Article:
Danone today withdrew its financial guidance for 2020 due to the disruption caused by the coronavirus pandemic, but posted higher first-quarter sales as shoppers bought more dairy, plant-based and nutrition products to eat at home. 

The world's largest yoghurt maker said quarterly like-for-like sales rose a stronger-than-expected 3.7% to €6.242 billion. 

Increased at-home consumption and stockpiling in North America and Europe in March, due to government-imposed lockdowns to contain the virus, lifted demand for its staple dairy and plant-based products by 4.6%.

Sales of its specialised nutrition products also jumped 7.9%. 

Finance chief Cecile Cabanis said that consumers were opting for "indulgence and bigger formats" in dairy and plant-based goods, while brands like Actimel yoghurt - with immune system support claims - were in strong demand in Europe. 

This offset a 6.8% fall in water division sales, where demand was hit by the closure of restaurants and cafes. Around 40% of the division's sales are normally consumed away from home, the French company said. 

In China alone, where the relaunch of the Mizone brand had been delayed to the second quarter, water sales fell by around 40%, the group said.

"Second quarter demand and supply conditions will be broadly and deeply impacted by a global lockdown. Beyond the initial pantry loading trends we observed in March, we are unable to predict how the lockdown may affect both supply and demand," CEO Emmanuel Faber said in a statement.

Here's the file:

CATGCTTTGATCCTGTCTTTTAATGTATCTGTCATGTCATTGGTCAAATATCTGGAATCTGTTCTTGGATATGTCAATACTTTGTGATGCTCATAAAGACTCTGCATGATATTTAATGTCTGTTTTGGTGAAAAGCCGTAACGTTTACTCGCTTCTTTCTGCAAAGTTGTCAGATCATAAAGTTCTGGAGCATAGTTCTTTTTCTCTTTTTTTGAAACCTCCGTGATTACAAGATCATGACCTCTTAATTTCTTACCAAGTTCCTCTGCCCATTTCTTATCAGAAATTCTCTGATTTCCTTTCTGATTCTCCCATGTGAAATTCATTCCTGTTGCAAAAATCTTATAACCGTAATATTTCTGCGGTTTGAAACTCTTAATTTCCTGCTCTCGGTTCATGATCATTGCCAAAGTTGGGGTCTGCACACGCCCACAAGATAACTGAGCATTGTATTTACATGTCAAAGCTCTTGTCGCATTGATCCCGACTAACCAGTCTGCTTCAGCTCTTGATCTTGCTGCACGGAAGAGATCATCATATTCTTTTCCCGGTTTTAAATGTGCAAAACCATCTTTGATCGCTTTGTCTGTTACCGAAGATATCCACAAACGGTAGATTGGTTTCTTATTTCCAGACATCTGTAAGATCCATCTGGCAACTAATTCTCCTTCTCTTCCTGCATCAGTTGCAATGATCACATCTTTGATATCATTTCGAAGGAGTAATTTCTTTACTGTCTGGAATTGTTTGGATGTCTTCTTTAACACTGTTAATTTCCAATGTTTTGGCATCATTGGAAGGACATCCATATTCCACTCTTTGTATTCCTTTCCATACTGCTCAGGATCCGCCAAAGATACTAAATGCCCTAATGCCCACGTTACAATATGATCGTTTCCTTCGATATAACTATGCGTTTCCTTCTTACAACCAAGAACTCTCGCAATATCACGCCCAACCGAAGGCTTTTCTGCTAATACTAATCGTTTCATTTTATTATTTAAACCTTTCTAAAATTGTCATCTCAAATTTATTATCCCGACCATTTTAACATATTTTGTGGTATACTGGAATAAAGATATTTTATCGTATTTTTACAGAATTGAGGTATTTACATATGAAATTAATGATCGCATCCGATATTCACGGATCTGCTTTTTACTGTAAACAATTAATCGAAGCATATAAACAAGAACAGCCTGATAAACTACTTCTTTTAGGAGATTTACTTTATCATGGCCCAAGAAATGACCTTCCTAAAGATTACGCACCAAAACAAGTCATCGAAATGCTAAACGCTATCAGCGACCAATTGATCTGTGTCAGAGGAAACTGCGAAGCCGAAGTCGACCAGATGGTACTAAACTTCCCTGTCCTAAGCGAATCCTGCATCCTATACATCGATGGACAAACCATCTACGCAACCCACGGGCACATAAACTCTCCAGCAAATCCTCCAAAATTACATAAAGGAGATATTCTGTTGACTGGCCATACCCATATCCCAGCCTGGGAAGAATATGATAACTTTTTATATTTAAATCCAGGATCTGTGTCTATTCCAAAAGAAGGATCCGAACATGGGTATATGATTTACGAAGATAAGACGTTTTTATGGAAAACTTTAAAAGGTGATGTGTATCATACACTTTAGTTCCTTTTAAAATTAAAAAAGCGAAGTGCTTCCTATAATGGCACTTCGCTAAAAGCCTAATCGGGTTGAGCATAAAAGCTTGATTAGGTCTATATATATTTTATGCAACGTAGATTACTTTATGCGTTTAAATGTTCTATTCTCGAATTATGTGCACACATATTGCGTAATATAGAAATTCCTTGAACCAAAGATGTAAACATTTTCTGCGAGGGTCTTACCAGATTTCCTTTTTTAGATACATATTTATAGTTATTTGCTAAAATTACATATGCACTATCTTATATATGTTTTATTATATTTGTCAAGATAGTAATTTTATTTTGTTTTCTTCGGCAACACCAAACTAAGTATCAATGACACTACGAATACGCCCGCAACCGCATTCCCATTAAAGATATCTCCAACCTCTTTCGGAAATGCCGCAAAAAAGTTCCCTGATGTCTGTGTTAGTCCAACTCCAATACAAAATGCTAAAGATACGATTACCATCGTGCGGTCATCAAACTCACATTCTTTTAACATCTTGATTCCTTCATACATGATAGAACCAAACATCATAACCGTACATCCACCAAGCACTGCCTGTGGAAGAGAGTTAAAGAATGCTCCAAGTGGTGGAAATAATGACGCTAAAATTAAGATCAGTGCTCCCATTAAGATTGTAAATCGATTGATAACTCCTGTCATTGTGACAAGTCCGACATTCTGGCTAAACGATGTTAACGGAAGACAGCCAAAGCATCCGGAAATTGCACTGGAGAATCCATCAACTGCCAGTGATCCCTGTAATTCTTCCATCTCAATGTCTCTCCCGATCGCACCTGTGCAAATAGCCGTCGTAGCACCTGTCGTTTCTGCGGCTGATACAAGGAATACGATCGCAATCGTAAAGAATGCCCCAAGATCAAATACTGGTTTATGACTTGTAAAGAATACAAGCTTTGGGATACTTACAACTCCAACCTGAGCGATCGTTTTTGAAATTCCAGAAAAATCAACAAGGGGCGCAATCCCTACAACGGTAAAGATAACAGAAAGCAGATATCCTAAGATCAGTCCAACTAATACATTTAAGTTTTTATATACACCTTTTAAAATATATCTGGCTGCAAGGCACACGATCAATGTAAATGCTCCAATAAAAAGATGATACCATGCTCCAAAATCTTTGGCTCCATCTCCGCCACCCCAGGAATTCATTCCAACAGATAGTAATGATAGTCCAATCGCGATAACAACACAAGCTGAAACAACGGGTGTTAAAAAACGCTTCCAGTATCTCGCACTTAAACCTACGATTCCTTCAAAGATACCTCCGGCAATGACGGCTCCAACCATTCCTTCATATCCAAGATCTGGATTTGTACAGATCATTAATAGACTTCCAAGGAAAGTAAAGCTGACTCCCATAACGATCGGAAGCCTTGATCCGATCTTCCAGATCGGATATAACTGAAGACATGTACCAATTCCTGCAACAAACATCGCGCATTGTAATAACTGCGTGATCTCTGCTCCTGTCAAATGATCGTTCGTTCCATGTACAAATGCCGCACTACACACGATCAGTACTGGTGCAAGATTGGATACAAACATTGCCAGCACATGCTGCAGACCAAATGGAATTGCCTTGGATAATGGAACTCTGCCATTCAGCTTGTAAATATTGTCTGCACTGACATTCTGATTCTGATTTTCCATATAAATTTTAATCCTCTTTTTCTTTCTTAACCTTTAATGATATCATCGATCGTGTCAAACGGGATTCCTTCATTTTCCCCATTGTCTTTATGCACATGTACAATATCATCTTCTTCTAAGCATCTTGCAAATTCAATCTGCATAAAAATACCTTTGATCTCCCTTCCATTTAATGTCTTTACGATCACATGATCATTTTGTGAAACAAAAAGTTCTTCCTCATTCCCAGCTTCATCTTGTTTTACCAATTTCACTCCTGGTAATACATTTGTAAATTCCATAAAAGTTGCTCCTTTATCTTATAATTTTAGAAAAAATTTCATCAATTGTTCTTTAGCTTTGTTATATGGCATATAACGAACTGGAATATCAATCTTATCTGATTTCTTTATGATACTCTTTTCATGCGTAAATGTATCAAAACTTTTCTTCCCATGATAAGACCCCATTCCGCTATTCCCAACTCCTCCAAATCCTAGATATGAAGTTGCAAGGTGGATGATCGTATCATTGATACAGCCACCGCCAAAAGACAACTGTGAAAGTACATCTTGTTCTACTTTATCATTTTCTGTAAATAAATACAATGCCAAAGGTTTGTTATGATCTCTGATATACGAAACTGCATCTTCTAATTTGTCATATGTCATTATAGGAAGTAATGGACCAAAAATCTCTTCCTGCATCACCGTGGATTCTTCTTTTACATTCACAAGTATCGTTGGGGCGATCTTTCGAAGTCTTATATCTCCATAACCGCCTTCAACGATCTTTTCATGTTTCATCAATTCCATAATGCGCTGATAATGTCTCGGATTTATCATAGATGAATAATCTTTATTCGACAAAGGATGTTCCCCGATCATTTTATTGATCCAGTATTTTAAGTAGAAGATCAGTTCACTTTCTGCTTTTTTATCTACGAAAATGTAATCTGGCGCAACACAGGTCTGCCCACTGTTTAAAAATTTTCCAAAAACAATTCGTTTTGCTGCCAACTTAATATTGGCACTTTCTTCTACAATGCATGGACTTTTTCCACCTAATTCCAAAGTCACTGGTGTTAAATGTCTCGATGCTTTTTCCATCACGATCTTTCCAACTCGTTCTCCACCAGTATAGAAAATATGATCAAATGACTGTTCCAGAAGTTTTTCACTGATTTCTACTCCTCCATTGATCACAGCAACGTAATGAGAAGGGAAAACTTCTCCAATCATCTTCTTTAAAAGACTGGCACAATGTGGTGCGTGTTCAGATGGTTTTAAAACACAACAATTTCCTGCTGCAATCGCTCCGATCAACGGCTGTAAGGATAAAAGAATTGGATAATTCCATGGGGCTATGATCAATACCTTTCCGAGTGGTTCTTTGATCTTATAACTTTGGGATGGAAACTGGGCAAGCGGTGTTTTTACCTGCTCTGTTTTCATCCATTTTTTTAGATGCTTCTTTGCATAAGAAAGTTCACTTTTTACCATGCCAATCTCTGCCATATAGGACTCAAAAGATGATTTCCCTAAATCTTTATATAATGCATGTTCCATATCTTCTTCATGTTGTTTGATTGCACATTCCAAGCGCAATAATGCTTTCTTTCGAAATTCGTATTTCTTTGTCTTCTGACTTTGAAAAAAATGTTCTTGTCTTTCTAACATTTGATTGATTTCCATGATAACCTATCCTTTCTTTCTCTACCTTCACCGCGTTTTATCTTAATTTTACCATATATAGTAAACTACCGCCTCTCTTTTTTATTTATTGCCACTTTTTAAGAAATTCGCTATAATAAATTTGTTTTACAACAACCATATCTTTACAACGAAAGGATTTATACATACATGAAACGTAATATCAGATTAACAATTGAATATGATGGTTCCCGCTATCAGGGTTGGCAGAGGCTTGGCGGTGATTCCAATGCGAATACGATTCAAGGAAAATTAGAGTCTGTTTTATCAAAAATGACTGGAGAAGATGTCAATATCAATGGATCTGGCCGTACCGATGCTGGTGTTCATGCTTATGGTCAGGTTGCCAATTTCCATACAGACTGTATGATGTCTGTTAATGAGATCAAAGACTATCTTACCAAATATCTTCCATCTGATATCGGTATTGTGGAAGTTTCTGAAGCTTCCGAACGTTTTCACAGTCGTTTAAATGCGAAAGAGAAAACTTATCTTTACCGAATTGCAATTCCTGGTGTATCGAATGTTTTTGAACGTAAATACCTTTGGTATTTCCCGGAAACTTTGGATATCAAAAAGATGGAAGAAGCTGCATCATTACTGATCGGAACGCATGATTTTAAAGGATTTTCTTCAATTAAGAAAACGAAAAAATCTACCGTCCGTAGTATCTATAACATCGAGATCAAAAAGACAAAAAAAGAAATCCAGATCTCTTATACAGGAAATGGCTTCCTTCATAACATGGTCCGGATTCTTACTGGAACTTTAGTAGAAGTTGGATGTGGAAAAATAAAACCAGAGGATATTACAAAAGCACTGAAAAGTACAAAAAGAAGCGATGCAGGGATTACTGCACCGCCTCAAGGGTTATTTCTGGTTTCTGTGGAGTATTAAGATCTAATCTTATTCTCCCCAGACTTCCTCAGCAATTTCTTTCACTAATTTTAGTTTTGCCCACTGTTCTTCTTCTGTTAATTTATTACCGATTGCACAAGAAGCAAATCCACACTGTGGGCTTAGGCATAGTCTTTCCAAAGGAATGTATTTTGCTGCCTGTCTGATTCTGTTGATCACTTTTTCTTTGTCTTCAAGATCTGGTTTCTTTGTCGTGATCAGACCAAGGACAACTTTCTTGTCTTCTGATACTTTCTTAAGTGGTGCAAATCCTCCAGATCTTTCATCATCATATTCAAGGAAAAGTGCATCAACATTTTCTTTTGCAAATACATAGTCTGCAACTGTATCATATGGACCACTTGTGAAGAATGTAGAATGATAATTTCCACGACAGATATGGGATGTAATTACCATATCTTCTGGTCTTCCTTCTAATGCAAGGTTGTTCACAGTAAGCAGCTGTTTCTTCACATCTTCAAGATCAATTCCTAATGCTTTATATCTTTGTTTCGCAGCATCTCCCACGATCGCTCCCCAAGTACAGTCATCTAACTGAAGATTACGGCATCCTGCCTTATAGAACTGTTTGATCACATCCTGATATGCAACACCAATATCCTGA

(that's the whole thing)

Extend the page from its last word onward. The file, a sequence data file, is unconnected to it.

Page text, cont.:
"Our board of directors therefore has decided to withdraw our financial guidance for the year, while we are managing with a view to protect and leverage our strong cash liquidity situation," he added. 

For 2020, Danone had been targetting like-for-like sales growth of 2-4% and an operating margin above 15%. These goals had already been revised down in February. 

Danone, however, said it remained confident of delivering its 2030 goals, accelerating topline growth, continuing to maximise efficiencies and allocating capital with discipline. 

Faber's strategy has centered on diversifying the group's portfolio into fast-growing products featuring probiotics, protein and plant-based ingredients to mitigate slower growth in dairy. 

In 2017, Danone bought US organic food producer WhiteWave in a $12.5 billion deal, to boost growth and bring the company more into line with healthier eating trends.